The world of “real” walkie-talkies, aka “transceivers” is a different one, less toy-like, but much more fun to actually use. This Tosari is from Japan (Orion Electric, 1961) and is in a painted metal cabinet. Very architectural. Unlike most walkie-talkies, this one’s push-to-talk button favors the left-handed among us.
In bright aluminum is this Raleigh TC-909, a 9-transistor “micro transceiver” from Japan circa 1964. When I did my book on walkie-talkies, I called it “Toy Walkie Talkies”. Some aren’t exactly “toys” however. Some were sold in some pretty serious boxes - with range claims and frequencies and power outputs listed, and pictures of old guys shooting ducks. The more expensive they were, the bigger they were, and the plainer and more serious they looked. That was part of the appeal for a kid; they seemed so grown up. Here’s one of those big ones. Far beyond the budget of any kid in 1962 at $110, it’s the Johnson Personal Messenger (Minnesota, USA).
More kid-possible, and far on the other end of the build-quality spectrum, was this turquoise Heathkit Jr. (1962, USA). This one is made of the thinnest plastic I’ve seen on a product since shrink wrap. The Sony CB-801W is plain, but of obvious high quality, and this aluminum body model is from 1965 (Japan). I’ve always had a fondness for Sony products going back to the days when people were still pronouncing the name “sonny.”
One of the most stylish devices of any kind ever designed is this stunner from Toshiba, the ZS-7210A (circa 1965, Japan). Just amazing. Known today mostly for lackluster-looking laptops, Toshiba in the ‘50s and early ‘60s made some of the most stylish transistor radios.
The B.C. Telecon features a nice slab of underpainted plastic at the top. We’ll call this one a cross-collectible because it also has a built-in transistor radio. Circa 1962, Japan.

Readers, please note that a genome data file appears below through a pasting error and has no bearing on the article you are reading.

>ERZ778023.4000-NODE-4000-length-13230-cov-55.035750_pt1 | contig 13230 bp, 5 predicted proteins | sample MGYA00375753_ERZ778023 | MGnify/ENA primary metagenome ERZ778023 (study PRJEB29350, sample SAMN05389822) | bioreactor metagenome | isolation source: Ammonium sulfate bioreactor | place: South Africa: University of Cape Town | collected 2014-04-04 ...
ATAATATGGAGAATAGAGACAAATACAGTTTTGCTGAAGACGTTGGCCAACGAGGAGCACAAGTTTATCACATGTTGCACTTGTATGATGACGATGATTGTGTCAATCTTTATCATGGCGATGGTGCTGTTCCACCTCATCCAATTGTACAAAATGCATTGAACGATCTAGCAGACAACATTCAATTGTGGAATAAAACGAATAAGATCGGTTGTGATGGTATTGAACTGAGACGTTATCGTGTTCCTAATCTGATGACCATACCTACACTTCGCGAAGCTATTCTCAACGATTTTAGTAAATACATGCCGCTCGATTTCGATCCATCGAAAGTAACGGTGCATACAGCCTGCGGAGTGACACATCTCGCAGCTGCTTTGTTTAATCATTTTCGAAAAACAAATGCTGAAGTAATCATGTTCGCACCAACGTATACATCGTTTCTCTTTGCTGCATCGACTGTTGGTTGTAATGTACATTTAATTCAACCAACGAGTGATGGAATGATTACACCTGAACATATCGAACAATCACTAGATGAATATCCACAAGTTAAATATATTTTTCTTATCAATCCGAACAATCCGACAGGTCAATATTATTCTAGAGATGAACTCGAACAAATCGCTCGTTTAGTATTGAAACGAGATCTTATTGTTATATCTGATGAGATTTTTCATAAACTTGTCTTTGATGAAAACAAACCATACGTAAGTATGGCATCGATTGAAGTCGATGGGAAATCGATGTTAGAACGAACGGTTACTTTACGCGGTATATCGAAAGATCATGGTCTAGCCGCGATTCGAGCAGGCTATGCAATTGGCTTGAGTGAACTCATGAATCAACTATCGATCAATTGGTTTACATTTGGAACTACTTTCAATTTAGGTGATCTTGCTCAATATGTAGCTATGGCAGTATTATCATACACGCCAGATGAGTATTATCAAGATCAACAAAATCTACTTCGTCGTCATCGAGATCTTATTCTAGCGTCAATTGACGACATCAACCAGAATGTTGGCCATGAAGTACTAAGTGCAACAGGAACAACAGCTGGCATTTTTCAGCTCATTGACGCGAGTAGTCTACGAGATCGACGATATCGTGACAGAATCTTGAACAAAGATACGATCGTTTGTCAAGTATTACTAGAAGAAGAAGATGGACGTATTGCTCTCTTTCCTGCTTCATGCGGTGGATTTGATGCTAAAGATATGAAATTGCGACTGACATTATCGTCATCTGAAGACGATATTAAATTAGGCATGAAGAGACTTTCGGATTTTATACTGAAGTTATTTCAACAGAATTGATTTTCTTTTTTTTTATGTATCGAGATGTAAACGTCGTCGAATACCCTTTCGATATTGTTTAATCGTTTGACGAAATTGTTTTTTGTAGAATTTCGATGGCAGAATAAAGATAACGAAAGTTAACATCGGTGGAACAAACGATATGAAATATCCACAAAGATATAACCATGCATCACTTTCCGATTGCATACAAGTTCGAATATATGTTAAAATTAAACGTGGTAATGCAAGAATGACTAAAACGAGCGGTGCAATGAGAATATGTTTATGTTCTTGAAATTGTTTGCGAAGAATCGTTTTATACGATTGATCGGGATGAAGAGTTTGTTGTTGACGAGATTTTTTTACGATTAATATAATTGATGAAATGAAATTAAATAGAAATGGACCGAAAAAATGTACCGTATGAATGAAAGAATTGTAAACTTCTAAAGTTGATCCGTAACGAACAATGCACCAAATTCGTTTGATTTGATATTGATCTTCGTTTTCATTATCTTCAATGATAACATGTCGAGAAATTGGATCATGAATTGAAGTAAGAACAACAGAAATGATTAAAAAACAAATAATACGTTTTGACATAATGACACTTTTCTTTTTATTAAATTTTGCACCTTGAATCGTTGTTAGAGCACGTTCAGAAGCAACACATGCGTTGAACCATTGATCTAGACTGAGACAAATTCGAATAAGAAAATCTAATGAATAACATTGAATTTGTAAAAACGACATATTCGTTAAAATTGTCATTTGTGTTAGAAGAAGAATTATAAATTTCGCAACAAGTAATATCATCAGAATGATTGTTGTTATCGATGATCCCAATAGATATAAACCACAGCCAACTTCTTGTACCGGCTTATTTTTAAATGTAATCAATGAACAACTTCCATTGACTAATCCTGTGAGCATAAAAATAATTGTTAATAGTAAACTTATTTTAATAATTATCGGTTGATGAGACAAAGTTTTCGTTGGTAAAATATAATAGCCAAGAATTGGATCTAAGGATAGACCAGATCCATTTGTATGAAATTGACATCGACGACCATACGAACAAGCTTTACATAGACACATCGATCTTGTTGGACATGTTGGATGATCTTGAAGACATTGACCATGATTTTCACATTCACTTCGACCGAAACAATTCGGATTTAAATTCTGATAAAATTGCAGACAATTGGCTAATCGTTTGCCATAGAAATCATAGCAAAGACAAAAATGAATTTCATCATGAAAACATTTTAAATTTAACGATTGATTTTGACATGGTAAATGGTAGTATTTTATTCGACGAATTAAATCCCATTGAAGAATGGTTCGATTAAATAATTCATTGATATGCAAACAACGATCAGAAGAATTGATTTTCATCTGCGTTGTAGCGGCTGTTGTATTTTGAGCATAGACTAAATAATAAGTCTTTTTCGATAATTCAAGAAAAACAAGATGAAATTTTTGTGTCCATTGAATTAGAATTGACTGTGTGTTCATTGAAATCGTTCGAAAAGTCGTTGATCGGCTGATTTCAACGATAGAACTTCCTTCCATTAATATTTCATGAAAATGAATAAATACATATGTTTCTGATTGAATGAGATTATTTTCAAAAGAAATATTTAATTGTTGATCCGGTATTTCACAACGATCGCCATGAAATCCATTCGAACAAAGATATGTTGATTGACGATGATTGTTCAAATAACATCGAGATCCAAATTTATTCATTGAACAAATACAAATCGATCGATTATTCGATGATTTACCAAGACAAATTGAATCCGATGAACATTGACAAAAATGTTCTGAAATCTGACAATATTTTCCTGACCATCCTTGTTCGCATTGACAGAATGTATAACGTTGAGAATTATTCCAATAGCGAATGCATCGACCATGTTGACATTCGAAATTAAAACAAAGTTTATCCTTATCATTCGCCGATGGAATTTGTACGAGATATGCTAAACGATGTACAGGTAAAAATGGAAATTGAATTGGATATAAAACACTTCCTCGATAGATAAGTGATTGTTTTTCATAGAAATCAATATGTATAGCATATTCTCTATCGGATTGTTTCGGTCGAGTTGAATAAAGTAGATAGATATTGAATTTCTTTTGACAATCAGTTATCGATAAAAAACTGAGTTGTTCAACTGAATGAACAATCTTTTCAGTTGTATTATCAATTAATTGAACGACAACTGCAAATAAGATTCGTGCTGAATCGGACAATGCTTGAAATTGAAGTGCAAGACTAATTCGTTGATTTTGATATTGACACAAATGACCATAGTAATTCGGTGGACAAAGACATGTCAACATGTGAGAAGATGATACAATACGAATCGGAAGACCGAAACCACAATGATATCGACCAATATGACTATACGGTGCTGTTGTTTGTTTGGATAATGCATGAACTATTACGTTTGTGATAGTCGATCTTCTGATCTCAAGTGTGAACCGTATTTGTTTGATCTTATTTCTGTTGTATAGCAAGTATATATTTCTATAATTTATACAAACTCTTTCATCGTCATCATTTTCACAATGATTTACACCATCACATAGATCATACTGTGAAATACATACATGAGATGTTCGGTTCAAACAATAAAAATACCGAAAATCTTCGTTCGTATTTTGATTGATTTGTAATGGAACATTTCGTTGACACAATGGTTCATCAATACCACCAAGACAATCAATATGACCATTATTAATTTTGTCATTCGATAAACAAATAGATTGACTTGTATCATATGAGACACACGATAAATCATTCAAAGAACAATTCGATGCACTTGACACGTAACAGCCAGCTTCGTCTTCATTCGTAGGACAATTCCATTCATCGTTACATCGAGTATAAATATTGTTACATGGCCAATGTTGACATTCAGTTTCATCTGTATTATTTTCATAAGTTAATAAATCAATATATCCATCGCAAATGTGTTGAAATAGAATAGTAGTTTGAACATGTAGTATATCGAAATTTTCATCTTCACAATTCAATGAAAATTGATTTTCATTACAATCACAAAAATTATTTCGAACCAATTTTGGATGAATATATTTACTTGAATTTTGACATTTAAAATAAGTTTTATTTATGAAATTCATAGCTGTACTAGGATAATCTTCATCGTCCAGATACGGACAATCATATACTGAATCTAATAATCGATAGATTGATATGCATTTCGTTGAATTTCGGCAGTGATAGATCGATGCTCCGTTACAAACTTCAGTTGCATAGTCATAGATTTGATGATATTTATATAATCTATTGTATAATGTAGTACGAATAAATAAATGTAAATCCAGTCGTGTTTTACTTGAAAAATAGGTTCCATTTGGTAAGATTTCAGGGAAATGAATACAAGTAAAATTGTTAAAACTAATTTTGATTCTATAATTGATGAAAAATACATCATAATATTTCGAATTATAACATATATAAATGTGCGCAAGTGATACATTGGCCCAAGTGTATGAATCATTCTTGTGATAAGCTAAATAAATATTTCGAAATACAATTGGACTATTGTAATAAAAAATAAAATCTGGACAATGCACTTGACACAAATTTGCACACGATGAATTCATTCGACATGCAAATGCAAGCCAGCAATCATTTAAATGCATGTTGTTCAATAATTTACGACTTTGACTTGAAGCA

The 1970s and ’80s electronics toys took cheap to a whole new level. Still, these are pretty stylish and anchor a certain spot in my collection. At left is a Space Communicator (by Vanity Fair, made in Korea, 1980) and at right a mid-‘70s Electra RT-100.
At the beginning of this little treatise, I mentioned the “fun commencing” when I got my first walkie-talkie up and running. The truth is, walkie-talkies as toys are only as fun as the person on the other end--the person with the other walkie-talkie. It takes two to play with walkie-talkies and it’s not always easy to find another kid who wants to play with the same toy at the same time. As any parent can tell you, kids are only interested in the same toy at the same time if there is only one of them!
What is the “significance” of walkie-talkies? Why do they matter? I like to think of each of my collections as having some sort of meaning. Some sort of claim to importance in the story of civilization. Walkie-talkies? Why, they were the magical devices by which you could communicate instantly, by voice, with someone else no matter where they, or you, were. Within range, of course. Is that a concept we humans consider important? Well, consider the success of our modern-day incarnation of this concept. Successful indeed. We call them mobile phones.
What does my collection say about me? Well, the smart-aleck answer is: it says I can’t throw anything out. And, as I think about it, I’m going to have to stick with that answer. I think it’s the best answer I’ve got.
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All images © 2012 Eric Wrobbel and used with his kind permission.